I would be disappointed to see those prospects get traded away, especially after the last timet he Angels dumped some decent prospects for Haren that are now doing well.

    Ultimately, it goes back to trusting DiPoto, and if the Angels could get a long-term deal signed, I’d say it’s worth it easy. A rotation of Wilson, Weaver, Greinke, Haren, and a batting practice machine would be insane.

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  5. zipperz says:

    batting practice machine is … a MACHINE! [but probably due for some regression]

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  6. SecondHandStore says:

    I’d be pretty all right with that return on Greinke. Then the Brewers can go ahead and re-sign him in the offseason!!!

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  7. Anon21 says:

    Not a bad proposal, Carson, but I’m not sure why the Braves* would want to move Grienke for a shortstop prospect–Simmons is only on the shelf for about six weeks.

    *Who need to be on the phone, reeling in Greinke, right the fuck now. No, Frank, I don’t want to hear about Ben Goddamn Sheets. Go get this team a real pitcher.

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    • TKDC says:

      B+ guy: Delgado or Gilmartin
      B- pitcher: Spruill
      B- SS: Lipka
      C+ corner bat with some potential: Terdoslovich

      Let the Brewers pick the pitcher. If the Braves could extend Grienke for something approaching a reasonable year/total, I’d love this.

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      • Mike Newman says:

        Yuck! Lipka is no longer at SS and doesn’t hit. Gilmartin is meh. Spruill has had a number of issues. Terd is a Hinske back up type. Delgado is the only really legit guy in the bunch.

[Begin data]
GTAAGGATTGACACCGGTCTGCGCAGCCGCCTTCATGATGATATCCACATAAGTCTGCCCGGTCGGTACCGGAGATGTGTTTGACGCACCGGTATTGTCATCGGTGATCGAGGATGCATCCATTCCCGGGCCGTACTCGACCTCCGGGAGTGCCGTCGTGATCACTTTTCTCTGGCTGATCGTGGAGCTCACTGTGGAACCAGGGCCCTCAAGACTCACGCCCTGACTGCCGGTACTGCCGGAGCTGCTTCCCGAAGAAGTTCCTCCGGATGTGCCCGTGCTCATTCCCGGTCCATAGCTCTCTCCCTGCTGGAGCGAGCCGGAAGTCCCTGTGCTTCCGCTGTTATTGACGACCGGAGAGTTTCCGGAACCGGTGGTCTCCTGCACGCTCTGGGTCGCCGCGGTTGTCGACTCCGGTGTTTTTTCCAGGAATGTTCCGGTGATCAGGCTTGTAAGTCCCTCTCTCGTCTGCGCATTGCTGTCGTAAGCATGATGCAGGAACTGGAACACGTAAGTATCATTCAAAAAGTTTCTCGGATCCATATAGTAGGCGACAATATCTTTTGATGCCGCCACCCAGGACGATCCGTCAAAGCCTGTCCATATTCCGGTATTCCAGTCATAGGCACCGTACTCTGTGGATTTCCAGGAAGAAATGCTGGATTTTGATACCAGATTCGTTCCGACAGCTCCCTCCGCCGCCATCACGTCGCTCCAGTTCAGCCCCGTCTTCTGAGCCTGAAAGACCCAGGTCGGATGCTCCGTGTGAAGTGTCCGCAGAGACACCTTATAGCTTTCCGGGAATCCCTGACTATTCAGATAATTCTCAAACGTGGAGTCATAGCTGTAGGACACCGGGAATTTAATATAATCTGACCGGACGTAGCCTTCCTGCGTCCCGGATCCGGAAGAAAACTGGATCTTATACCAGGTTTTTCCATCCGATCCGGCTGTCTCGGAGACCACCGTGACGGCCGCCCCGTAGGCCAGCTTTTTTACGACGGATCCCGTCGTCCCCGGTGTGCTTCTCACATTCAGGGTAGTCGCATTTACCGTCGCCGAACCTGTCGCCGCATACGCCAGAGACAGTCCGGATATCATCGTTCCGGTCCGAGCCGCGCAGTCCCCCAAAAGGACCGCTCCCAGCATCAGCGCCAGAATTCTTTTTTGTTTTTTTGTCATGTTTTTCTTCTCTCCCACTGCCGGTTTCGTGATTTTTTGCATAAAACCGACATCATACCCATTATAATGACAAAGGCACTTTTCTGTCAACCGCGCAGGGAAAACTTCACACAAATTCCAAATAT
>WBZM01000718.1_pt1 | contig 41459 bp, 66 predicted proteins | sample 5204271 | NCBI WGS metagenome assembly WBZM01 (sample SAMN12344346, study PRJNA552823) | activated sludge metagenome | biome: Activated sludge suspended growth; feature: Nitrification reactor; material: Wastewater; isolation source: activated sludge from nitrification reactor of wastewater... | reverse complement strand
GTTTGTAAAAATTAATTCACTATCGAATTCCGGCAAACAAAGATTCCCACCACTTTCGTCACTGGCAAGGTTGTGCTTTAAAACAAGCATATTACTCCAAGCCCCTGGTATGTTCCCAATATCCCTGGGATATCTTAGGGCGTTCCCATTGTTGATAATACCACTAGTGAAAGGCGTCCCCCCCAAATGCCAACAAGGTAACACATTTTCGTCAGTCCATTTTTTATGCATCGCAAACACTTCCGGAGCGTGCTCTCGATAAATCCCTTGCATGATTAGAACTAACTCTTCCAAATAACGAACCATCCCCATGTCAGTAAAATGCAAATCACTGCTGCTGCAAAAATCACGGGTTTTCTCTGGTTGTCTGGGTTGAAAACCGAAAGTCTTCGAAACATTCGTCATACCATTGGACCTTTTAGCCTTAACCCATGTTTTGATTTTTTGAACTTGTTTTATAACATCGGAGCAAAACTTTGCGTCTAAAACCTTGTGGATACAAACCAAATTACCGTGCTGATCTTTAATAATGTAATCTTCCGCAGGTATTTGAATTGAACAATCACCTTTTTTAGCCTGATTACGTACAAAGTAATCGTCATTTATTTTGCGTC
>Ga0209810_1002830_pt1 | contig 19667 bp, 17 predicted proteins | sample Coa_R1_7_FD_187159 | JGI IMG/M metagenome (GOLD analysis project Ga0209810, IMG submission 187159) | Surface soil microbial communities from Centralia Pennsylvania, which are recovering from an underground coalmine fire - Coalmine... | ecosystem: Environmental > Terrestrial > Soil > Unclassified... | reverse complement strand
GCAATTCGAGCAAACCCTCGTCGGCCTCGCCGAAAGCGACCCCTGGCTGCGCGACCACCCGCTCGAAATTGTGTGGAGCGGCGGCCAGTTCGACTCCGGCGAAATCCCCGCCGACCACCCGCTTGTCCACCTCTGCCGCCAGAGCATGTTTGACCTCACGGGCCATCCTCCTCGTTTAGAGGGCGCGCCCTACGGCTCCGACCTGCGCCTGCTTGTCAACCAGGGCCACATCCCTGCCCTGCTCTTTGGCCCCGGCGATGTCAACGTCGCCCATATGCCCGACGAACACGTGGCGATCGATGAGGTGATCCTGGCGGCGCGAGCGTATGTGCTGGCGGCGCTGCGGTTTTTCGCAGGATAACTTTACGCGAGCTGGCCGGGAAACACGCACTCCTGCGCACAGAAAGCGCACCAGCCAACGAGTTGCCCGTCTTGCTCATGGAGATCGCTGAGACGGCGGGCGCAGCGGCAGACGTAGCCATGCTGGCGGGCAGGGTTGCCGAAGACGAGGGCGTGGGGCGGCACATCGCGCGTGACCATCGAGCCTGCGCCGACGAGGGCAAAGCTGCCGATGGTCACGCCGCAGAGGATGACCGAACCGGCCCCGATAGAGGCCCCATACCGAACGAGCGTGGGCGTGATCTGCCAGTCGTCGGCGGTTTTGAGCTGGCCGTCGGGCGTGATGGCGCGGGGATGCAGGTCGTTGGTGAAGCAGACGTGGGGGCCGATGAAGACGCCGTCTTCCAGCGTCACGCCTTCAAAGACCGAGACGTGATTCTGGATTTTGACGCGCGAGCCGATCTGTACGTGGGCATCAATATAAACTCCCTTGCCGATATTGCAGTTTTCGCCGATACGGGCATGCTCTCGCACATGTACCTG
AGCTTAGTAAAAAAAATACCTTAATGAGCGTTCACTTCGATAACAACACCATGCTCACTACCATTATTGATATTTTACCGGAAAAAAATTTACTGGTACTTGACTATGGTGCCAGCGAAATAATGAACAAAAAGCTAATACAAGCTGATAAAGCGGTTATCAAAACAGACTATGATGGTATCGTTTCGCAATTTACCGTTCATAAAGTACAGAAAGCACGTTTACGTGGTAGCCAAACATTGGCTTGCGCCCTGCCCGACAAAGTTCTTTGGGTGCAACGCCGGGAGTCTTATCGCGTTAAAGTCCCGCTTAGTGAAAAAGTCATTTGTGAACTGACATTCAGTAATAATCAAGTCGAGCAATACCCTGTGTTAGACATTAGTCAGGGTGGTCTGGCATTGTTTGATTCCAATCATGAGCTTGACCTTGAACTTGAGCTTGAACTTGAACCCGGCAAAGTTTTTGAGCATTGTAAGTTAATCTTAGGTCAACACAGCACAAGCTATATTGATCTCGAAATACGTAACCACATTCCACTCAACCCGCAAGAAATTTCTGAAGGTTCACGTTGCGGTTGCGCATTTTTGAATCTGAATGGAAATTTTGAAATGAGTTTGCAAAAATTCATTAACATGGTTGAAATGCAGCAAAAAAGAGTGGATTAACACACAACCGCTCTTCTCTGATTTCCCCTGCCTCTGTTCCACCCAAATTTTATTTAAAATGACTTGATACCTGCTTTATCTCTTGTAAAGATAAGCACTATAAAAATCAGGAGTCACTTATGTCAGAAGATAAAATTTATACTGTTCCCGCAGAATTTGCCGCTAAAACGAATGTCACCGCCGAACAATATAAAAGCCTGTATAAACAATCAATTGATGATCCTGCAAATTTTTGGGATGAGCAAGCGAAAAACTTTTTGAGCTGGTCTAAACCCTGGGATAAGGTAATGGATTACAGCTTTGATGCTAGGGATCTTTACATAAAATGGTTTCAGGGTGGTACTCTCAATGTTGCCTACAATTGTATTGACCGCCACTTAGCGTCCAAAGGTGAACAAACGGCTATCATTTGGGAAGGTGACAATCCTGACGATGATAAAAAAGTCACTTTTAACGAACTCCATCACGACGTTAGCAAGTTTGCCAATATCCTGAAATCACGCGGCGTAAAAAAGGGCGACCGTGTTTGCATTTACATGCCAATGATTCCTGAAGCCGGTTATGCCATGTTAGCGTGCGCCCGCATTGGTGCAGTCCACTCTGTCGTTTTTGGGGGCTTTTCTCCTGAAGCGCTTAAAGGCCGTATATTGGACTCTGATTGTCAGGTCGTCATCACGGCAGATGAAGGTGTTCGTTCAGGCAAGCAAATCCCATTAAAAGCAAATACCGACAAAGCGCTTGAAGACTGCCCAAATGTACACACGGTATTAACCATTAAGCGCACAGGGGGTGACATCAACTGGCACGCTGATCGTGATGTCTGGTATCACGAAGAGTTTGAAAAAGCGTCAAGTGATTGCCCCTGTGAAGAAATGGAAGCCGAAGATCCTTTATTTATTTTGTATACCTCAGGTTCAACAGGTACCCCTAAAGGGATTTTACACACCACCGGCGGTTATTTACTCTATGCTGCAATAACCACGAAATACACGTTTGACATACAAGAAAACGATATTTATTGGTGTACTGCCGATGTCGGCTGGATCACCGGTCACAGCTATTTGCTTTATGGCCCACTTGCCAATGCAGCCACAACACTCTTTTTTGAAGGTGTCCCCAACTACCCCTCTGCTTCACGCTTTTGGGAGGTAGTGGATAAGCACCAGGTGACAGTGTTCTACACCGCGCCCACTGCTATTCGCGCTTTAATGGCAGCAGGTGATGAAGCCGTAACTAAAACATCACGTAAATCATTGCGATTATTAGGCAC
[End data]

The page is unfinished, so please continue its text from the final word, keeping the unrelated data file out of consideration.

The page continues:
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      • Anon21 says:

        Gilmartin has a high floor. He’s very likely to be a back end Major League starter sometime in the next couple years. That may not set prospect mavens’ hearts a-flutter, but for a team like the Brewers, with a mid-range payroll, he’d be a great acquisition

        However, I agree that TKDC’s overall package wouldn’t get the deal done. You’d probably need to headline with it Gilmartin AND one of Minor and Delgado. Then you might need to add Bethancourt too (assuming you can sell the Brewers on his bat developing down the road). And then you let the Brewers pick a throw-in like Terdoslavich or Gattis.

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      • Bob says:

        The Brewers have a lot of MLB ready-ish prospects who project as #3 starter types. Fiers, Jungman, Thornberg, Peralta, etc. If they deal Grienke, it is either for a potential #1 type pitcher, or something to address their relative lack of hitting prospects.

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      • Anon21 says:

        Looks like Gilmartin is more highly regarded than either Thornburg or Fiers. Still, I get your point. The only true #1 type prospect in Atlanta’s system is Teheran, and frankly I think the valuations on him would be way too far apart to build a deal around him.

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      • gdc says:

        I saw the nickname below and thought “A guy named Terd? No sh**?” No wonder he says Yuck!

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      • TKDC says:

        The author suggested a package of one B guy, two B- guys and one C+ guy. I honestly don’t see how that compares to giving up Delgado plus other good prospects? Gilmartin, Delgado, and Bethancourt blow that out of the water, quite frankly. Delgado is not even a prospect any more, but a 22-year old major league pitcher. Gilmartin has been very impressive in the minors. And Bethancourt is not only too good to be the third piece in a trade for a half season of any player, but he’s also very much needed for the Braves as he looks like the likely replacement for McCann in 2014. If you threw those 3 guys into the 2012 draft, they would have all gone in the first round (maybe 2nd).

        Also, what are Spruill’s issues?

        I mean, you say Yuck but look at the packages that were given in the past. Do you think the Braves should give up Teheren, Simmons, and Delgado?

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      • placidity says:

        Well to get Greinke you need to offer more than 2 first/supplemental rounders because that is the reward for the Brewers just keeping him, so 3 first/second round types seems reasonable.

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      • TKDC says: